Craft beer cans are growing up, literally. Head to your nearest convenience store to find lines of (primarily) IPAs in a size just a little bit bigger than craft beer’s signature 16-ouncer. Why are so many breweries packaging their beers in 19.2-ounce cans? Who is this taller option for? And what’s the deal with the 0.2, anyway? 

One word comes up repeatedly around 19.2-ounce cans: “convenience.” 

The size offers convenience—when Firestone Walker Brewing Co. announced the 19.2-ounce-ification of its 8.3-percent Double Hopnosis IPA said the move was for “ultimate convenience”—and it’s most commonly associated with convenience stores.

While craft beer has struggled in its traditional channels, gas stations and convenience stores are a rare bright spot. According to reported data from National Retail Solutions, beer volume in these stores grew 5.3% January to March 15, 2023 compared to the same period in 2022, while growth for all beer across all retail venues was only 1.4 percent. Craft beer in particular increased nearly nine percent year-over-year.

“The 19.2-ounce convenience consumer is a different occasion-based consumer than the six-pack consumer,” says Scott Powell, director of marketing at Bell’s Brewery, which cans its 7% Two Hearted Ale, 7.5% ABV Hazy Hearted Ale, and 5.8% ABV Oberon in 19.2 ounces. Consumers in convenience stores are looking for a quick grab to enjoy immediately. Alongside the growth of craft beer in convenience comes the growth of 19.2-ounce cans. 

Stovepipes driving growth

The tall cans are craft beer’s No. 1 dollar growth driver just ahead of 12-pack cans, says Joe Sepka, co-founder of consulting and data analytics firm 3 Tier Beverages. “Although a sizable portion of that growth is driven by a single brand (New Belgium), there are quite a few regional and local brands also entering this space as well.” Craft 19.2-ounce retail sales are up 57 percent overall versus a year ago in the last 26 weeks across craft according to NielsenIQ retail scan data, which Sepka explains is driven partially by pricing growth but mostly by increasing overall volume and new placements.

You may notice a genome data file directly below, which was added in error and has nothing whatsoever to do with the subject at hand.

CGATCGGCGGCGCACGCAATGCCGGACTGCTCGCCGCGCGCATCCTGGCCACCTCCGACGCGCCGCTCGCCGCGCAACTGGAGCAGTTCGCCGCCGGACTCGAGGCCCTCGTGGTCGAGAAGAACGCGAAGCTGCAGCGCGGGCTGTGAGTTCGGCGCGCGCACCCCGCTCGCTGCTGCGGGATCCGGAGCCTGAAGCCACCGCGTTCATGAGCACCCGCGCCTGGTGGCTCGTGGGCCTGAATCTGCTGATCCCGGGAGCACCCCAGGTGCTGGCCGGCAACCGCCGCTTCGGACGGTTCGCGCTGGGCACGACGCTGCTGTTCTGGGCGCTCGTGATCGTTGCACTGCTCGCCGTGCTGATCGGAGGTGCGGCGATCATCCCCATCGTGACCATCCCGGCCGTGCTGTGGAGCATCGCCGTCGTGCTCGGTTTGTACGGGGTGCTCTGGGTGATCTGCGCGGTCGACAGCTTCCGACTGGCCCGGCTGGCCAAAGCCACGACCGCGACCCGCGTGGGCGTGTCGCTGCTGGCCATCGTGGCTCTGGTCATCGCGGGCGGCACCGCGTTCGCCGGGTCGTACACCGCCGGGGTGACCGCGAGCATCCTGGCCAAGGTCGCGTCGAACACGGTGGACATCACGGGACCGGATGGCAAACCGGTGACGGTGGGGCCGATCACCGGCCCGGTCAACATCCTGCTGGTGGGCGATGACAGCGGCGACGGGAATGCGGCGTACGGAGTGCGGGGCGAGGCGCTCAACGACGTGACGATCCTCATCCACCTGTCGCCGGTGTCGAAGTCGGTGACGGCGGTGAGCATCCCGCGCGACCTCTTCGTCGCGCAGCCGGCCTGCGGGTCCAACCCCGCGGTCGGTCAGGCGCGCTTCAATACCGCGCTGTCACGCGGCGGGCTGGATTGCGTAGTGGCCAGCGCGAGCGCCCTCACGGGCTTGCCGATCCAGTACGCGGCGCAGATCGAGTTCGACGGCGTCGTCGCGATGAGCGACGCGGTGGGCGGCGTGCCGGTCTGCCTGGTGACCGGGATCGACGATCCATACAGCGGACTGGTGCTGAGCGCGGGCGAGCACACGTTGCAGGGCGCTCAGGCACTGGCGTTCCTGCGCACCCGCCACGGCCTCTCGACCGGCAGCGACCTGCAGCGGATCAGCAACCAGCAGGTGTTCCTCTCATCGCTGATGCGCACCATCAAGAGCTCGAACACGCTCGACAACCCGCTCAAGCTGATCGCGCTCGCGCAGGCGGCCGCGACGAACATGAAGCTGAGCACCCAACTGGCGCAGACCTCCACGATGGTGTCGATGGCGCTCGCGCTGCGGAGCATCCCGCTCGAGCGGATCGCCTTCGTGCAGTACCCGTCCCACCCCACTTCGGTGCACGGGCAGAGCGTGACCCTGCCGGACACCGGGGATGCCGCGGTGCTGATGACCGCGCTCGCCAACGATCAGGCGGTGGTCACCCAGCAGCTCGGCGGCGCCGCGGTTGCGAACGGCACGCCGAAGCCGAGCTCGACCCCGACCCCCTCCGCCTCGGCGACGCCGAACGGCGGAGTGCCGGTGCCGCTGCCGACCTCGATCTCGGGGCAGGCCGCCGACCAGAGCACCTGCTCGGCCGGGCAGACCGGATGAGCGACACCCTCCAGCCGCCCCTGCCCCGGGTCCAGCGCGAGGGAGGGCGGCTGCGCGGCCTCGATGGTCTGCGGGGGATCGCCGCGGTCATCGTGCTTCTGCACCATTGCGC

Breweries want to meet consumers where they’re at: on the go, looking for a more-bang-for-their-buck buy, and at music and sporting venues where the fewer concession stand trips, the better. They’re also grasping for some of that New Belgium Voodoo Ranger magic. 

The popularity of those skeleton cans

Voodoo Ranger’s Imperial IPA saw its dollar sales hop up by 20.9% from August 2021 to August 2022, per market research firm IRI, and its Juice Force IPA weighed in at No. 5 in the multi-outlet and convenience stores IRI tracks. The brand has been a runaway success, allowing it to blaze the trail for beer beyond macros in convenience stores and then also remain on that market’s throne. 

Of course, New Belgium didn’t invent the 19.2-ounce can, often called stovepipes. The idea of a larger, single-serve format comes via macro beer’s 24-ouncers. Ten years after being the first craft brewery to successfully package beer in cans, Oskar Blues unveiled its Dale’s Pale Ale in 19.2-ounce cans in 2012. Within a few years, the size gained devoted fans. 

When Anchor Brewing canned its Steam Beer for the first time, it chose 19.2 ounces. Brewmaster Dane Volek says the shift made sense when thinking about the next step after 22-ounce glass bombers waned in consumer interest, a progression also cited by Port Brewing co-founder Tomme Arthur.

Anchor, Port, and other breweries saw stovepipes as a way to still give consumers a lower-commitment alternative to four or six-packs, with the quick convenience of an easy-to-carry, easy-to-crack can.

This craft answer to the single-serve is an imperial pint, 20 British ounces—that’s where the 0.2 comes from. It’s the same diameter as a 16-ounce can, which comes in handy for canning-line flexibility.

For Anchor, Volek adds, “19.2-ounce cans are the largest size that will take a standard can end. They maximize liquid volume without the need to make major modifications to the package lines.” 

Big cans and high ABV

Stovepipe cans also offer more bang for the space they take up, a big reason why higher ABV beers seem to dominate this format. Beverage reporter and editor Kate Bernot, in an interview, said this is the specific decision-making behind convenience-store beer purchases.